Most government officials and politicians will agree in public that the work of government should be transparent so citizens can judge whether money is being spent wisely and decisions are being made properly.
But the reality is that getting your hands on specific government information isn’t always easy, even when the law says it should be available.
A bill proposed in the Michigan Legislature, House Bill 4001, would amend the Michigan Freedom of Information Act (FOIA) to make that information more accessible by limiting fees and discouraging delays.
The Michigan Coalition for Open Government (MiCOG) strongly endorses the legislation and believes the bill would help promote transparency and accountability in state and local government. It applauds Rep. Mike Shirkey, R-Clark Lake, for introducing the bill.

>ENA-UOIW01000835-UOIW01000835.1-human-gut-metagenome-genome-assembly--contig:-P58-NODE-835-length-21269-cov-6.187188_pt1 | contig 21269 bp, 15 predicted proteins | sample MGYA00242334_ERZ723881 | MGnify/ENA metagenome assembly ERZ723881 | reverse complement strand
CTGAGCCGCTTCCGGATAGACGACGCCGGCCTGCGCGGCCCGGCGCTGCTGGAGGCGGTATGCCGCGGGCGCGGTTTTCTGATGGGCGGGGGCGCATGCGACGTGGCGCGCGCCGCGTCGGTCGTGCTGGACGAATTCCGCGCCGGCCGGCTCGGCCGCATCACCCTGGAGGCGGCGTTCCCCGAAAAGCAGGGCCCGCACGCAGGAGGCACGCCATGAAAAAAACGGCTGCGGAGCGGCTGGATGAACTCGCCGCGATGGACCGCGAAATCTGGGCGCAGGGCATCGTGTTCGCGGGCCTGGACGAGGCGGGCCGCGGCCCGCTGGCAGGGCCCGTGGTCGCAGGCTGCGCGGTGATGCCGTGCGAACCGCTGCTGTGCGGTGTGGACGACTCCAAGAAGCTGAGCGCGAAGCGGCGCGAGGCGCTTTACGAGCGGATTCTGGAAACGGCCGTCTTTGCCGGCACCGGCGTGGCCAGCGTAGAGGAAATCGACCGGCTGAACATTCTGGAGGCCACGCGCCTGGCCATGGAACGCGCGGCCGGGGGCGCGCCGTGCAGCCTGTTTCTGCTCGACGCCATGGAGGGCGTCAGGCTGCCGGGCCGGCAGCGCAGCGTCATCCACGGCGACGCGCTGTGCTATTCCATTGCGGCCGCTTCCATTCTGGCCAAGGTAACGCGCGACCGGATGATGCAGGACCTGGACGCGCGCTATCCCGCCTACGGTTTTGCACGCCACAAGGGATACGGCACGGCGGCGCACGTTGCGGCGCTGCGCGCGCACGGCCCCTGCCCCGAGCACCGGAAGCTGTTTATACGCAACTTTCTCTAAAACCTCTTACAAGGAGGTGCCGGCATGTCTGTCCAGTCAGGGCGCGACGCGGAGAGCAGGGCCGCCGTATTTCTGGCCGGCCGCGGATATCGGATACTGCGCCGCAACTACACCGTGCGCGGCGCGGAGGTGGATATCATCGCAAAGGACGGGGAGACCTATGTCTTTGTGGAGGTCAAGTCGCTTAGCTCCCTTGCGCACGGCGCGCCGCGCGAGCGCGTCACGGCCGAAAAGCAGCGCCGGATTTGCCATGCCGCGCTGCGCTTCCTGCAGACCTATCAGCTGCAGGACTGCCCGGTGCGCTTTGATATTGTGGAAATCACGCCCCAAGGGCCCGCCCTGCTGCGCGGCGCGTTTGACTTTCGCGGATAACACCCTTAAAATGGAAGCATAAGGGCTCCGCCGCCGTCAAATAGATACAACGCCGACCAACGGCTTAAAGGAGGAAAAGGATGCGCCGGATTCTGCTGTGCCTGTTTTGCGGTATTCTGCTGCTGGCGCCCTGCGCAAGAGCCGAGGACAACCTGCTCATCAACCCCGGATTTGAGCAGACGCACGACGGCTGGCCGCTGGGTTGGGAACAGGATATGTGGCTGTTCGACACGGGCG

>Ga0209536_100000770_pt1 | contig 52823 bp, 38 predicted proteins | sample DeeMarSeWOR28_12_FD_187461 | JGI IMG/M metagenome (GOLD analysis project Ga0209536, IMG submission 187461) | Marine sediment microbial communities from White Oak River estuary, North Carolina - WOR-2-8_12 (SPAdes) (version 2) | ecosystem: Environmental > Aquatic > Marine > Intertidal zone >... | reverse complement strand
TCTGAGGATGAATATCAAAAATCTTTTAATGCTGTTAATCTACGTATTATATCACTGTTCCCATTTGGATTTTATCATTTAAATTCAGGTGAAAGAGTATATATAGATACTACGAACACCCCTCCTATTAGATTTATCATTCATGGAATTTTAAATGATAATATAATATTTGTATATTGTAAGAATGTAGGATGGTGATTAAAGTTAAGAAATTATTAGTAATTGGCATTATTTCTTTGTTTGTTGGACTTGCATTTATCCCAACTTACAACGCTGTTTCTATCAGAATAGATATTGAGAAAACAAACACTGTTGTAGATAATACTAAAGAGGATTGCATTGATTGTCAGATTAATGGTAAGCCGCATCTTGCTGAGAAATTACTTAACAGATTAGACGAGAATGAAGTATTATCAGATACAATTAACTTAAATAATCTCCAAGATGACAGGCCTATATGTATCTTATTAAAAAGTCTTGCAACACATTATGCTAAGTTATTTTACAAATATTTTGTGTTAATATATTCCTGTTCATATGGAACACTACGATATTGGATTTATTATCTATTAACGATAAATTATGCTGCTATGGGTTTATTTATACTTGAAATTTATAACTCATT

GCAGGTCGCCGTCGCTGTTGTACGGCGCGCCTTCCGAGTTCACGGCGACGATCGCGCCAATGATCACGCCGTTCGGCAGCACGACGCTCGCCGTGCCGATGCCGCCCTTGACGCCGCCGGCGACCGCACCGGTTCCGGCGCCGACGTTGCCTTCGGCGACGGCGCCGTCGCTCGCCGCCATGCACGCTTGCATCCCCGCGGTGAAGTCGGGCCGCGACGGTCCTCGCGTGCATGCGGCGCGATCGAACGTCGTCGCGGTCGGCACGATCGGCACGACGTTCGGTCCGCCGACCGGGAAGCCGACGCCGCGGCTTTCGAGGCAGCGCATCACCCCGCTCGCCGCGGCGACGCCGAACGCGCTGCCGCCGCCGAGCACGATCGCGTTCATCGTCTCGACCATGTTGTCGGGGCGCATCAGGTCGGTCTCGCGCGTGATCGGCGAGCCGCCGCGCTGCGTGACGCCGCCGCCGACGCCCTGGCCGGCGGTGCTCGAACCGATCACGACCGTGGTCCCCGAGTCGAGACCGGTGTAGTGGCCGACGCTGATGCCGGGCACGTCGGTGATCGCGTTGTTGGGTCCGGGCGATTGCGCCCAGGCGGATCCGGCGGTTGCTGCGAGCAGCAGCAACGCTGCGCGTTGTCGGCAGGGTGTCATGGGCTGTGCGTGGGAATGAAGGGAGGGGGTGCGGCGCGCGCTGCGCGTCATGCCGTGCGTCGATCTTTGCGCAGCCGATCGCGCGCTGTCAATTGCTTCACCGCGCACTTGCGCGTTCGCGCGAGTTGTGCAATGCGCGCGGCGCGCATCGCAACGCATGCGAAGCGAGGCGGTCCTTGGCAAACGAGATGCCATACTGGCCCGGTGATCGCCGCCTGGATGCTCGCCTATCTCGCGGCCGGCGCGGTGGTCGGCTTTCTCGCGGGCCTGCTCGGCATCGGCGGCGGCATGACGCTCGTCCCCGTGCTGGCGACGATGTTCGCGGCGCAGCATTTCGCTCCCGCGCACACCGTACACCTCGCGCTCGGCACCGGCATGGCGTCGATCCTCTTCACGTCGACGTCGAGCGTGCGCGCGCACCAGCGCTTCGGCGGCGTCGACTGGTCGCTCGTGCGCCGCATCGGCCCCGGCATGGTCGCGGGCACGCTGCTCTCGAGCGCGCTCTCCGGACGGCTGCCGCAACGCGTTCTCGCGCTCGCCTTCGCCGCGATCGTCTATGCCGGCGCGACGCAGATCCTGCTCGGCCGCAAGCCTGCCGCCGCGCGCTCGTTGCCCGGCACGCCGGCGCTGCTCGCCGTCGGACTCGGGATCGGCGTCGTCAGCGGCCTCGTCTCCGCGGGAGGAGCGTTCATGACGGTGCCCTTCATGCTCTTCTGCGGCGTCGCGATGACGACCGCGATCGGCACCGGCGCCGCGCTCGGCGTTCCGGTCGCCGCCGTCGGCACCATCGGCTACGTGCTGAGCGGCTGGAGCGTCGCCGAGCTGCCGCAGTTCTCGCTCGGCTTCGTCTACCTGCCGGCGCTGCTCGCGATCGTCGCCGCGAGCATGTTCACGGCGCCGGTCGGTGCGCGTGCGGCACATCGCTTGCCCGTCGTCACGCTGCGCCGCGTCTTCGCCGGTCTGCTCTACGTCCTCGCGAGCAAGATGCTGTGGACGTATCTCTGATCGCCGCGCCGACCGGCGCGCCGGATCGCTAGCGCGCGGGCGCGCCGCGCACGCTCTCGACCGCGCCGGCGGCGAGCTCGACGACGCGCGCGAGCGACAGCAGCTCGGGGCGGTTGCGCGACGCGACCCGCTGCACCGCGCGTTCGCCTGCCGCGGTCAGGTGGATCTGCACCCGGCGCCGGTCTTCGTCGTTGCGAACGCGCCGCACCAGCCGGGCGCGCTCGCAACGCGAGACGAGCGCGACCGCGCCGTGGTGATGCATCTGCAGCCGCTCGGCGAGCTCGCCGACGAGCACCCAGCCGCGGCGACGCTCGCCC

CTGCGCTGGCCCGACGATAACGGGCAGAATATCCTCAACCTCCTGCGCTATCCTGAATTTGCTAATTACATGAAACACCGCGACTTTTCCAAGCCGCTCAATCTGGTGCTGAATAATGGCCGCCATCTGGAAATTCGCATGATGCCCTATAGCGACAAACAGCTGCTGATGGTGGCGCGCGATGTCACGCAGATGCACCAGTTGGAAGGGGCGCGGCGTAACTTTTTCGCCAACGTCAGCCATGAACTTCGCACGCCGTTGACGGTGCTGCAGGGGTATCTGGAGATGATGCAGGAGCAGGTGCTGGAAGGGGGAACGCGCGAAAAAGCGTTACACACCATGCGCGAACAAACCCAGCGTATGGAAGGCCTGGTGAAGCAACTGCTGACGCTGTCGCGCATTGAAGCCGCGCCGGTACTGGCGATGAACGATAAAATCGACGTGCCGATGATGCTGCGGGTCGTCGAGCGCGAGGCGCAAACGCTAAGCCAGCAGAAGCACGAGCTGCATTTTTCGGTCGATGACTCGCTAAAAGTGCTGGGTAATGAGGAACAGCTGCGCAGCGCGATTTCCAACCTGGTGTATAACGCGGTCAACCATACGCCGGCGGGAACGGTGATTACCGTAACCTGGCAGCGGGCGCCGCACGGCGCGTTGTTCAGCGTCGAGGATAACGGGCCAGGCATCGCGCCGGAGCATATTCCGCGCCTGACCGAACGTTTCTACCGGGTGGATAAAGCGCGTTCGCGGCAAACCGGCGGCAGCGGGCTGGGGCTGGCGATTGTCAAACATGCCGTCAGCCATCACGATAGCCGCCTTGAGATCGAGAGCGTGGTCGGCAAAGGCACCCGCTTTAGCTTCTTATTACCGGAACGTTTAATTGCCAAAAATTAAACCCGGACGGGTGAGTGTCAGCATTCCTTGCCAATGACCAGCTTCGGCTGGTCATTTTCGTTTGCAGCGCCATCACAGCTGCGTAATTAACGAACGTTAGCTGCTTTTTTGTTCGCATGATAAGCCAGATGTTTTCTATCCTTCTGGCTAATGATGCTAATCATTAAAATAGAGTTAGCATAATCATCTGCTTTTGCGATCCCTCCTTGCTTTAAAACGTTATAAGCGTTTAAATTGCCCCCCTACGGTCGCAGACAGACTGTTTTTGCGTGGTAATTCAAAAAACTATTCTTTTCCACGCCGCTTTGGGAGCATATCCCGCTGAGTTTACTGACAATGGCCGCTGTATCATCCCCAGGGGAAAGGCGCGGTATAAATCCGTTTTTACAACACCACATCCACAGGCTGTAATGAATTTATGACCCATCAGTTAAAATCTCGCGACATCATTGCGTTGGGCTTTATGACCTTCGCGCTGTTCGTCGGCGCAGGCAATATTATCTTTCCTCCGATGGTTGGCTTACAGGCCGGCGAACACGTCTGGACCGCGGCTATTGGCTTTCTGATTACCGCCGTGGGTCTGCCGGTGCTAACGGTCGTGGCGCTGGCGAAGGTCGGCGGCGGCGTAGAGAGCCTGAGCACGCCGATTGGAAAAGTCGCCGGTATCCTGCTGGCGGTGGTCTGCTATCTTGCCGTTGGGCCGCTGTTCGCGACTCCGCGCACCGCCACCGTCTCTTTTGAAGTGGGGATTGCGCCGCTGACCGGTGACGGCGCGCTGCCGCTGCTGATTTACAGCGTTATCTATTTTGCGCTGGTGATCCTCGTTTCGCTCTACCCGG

Although Michigan’s FOIA law rightfully requires much information to be available, the law is being undermined by officials who block access to public information by wrongly denying requests, unnecessarily delaying the release of information or charging too much for searches or copies.
Delays that hold up the release of information until after an election is held or an important public policy is set can lead to bad governance and decision-making. And officials who want to keep information secret or complain it takes too much staff time to fill a public records request know that charging high fees to track down or copy public records is often an effective way to stop a request dead in its tracks.
Legislation also has been proposed to create an Open Government Commission to hear FOIA appeals (HB4314) and to expand FOIA coverage for the legislative branch so it is more in line with the broader coverage for the executive branch (HB4302 and SB202).
Those bills also are supported by MiCOG, a non-profit, tax-exempt organization open to citizens, journalists and associations concerned with open government and freedom of information.